It’s a fact that no parent would ever willfully do anything that would place the child in danger of an accident or injury. However, it is equally surprising to see that so many parents continue to use cell phones while driving, even when they’re driving with their child. A recent study found that a staggering number of parents use cell phones for having a conversation or texting, even when they’re driving with their children in the car.
The study which was based on a survey conducted by the American Academy of Pediatrics polled about 618 parents, about their driving practices. Approximately 90% of them admitted to being distracted with various activities while they were driving with their children.
For instance, some of them admitted to chatting on a cell phone and texting while driving, while others admitted to surfing the Internet, using a GPS device to look for directions, and changing CDs and DVDs. These are just some of the distracting activities that the parents were polled on, and the survey found that parents admitted to performing many of these destructive activities. On an average, a parent performed at least four of these distracting activities while the child was in the car with him or her.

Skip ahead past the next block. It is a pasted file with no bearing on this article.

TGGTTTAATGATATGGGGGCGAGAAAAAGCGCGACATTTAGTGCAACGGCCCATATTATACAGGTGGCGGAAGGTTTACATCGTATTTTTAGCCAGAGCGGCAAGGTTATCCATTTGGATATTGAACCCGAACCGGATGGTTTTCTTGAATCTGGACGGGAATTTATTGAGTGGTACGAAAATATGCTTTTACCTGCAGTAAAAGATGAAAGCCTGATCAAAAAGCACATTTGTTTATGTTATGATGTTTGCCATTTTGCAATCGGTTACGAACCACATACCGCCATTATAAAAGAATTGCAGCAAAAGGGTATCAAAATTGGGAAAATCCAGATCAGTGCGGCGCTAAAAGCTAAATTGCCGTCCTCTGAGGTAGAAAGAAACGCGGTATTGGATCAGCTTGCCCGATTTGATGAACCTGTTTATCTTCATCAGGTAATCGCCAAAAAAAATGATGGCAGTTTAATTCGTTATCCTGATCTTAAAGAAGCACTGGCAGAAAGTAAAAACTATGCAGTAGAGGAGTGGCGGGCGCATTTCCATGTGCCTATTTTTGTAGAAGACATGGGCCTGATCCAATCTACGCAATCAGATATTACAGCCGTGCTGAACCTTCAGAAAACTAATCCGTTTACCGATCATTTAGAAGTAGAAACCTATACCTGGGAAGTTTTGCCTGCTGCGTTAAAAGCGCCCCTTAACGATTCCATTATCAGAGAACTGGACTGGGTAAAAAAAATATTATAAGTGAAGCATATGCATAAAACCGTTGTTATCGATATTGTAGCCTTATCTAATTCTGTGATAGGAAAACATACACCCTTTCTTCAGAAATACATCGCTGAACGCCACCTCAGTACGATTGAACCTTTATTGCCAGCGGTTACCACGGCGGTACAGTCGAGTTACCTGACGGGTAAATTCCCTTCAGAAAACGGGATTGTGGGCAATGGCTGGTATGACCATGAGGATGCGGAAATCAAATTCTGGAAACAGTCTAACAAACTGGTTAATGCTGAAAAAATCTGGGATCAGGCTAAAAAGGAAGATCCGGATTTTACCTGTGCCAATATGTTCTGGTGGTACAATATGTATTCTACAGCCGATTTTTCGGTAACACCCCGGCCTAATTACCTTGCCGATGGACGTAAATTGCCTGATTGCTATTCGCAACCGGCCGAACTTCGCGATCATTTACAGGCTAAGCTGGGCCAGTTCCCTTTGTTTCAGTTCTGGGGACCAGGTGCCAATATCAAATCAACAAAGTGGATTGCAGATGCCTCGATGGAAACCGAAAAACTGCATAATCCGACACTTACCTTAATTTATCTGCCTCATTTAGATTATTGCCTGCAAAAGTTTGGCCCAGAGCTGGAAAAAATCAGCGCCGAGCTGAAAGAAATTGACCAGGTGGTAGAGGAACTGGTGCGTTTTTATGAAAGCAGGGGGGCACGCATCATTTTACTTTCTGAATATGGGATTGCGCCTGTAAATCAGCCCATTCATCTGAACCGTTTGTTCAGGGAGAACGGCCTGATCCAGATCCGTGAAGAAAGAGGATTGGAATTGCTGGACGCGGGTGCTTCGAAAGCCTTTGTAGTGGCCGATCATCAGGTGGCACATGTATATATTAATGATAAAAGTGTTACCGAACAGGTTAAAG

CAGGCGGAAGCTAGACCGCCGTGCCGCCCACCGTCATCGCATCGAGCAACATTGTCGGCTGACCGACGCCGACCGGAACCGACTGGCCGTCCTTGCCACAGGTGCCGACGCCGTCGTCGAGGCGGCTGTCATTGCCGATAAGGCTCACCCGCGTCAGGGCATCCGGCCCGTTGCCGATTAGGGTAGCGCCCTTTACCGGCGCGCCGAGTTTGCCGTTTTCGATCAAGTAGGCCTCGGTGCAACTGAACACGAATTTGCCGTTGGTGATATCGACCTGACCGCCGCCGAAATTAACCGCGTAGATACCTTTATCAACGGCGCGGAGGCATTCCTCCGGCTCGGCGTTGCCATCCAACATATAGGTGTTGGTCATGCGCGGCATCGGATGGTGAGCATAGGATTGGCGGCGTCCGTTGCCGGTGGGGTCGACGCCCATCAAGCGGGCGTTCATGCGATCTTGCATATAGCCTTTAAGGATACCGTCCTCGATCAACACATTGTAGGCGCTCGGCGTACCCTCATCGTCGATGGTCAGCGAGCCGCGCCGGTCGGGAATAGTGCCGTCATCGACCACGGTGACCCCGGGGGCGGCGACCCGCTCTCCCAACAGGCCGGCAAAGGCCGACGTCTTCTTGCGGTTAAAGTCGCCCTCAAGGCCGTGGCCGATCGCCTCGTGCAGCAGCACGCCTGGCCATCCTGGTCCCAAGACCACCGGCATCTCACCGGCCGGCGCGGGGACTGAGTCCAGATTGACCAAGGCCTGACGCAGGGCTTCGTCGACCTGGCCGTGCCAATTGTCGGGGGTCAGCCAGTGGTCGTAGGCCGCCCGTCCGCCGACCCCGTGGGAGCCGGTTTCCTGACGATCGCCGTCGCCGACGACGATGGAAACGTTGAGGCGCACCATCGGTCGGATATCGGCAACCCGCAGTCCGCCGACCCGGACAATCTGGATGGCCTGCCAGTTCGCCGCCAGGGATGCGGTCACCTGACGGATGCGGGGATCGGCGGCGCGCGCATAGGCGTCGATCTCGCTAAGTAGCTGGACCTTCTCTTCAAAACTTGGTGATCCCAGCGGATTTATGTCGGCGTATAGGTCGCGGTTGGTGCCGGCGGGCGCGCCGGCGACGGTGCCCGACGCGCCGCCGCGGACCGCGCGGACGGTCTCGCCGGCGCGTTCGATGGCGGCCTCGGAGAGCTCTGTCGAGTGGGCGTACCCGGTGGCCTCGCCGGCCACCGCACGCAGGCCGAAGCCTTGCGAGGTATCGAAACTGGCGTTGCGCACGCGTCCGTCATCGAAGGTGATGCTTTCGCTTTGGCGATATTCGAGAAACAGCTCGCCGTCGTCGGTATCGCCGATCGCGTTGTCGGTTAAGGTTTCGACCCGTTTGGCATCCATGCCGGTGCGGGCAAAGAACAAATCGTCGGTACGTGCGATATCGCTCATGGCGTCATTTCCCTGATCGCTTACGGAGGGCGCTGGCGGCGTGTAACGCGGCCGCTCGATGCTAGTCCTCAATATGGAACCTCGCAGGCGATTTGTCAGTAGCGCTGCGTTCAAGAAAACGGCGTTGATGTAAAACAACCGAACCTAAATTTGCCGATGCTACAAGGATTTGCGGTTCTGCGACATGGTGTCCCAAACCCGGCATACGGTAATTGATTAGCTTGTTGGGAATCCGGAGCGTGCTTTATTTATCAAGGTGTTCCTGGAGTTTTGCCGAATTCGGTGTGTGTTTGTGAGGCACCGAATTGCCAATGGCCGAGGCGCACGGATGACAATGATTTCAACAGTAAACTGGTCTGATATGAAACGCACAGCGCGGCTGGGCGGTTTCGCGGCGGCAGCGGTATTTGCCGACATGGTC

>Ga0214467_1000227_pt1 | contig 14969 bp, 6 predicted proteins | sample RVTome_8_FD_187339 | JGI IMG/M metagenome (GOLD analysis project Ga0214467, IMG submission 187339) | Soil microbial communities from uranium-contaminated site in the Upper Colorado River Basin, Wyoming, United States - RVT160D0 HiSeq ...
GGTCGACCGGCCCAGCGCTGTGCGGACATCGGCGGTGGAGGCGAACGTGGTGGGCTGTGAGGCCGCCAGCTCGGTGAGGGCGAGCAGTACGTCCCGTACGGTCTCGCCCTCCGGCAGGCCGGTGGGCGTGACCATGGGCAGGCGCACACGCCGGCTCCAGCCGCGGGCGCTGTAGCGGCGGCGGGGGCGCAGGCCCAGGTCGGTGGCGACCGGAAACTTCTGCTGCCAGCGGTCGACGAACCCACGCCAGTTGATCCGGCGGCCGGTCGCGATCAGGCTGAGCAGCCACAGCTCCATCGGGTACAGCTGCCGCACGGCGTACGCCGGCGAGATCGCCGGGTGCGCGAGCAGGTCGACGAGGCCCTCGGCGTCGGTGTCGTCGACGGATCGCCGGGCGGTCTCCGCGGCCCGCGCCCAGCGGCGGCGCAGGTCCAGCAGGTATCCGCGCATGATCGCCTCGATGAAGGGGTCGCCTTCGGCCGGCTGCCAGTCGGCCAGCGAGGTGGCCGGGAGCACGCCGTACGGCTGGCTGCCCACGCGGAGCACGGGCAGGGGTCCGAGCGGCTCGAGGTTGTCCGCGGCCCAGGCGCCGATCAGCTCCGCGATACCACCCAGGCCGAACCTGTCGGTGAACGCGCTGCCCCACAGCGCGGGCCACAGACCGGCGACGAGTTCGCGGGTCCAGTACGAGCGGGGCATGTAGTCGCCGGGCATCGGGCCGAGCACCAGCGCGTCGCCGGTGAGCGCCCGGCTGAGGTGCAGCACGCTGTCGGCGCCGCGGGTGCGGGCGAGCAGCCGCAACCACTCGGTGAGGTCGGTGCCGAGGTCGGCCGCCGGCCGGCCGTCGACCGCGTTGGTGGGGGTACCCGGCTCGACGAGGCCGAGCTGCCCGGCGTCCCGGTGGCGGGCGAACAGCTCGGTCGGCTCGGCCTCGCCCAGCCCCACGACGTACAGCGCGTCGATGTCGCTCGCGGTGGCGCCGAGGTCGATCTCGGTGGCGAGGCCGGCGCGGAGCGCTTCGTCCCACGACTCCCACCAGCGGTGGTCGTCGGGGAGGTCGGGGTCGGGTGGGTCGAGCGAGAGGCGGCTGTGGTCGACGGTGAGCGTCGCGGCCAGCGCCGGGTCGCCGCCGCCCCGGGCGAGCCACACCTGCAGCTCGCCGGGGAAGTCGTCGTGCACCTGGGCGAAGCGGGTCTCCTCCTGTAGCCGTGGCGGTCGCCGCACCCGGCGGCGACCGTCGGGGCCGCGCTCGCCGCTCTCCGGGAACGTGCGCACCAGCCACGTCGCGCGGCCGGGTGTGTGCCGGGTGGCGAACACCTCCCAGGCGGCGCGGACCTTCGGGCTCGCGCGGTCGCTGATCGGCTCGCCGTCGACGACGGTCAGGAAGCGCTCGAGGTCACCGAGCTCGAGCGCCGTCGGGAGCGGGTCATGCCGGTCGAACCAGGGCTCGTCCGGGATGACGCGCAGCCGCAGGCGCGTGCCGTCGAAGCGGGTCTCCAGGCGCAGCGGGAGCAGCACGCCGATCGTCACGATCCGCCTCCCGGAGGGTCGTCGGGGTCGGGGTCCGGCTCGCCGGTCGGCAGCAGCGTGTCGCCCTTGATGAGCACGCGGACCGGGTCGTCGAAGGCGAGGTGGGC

As Missouri car accident lawyers we have found evidence to show that the most common source of distraction for parents was talking on a cell phone, while texting was found to be the least common distraction. In part, that is because parents are in an age group that finds texting difficult to perform while driving. Additionally, there has been a lot of attention paid to the dangers of texting while driving, and a number of studies that have been widely reported in the media have focused on the dangers from texting at the wheel.
However, parents must realize that when they’re fiddling with radio channels, changing CDs or DVDs, snacking or drinking beverages at the wheel, their crash risks are just as high as they would be if they were using a cell phone while driving.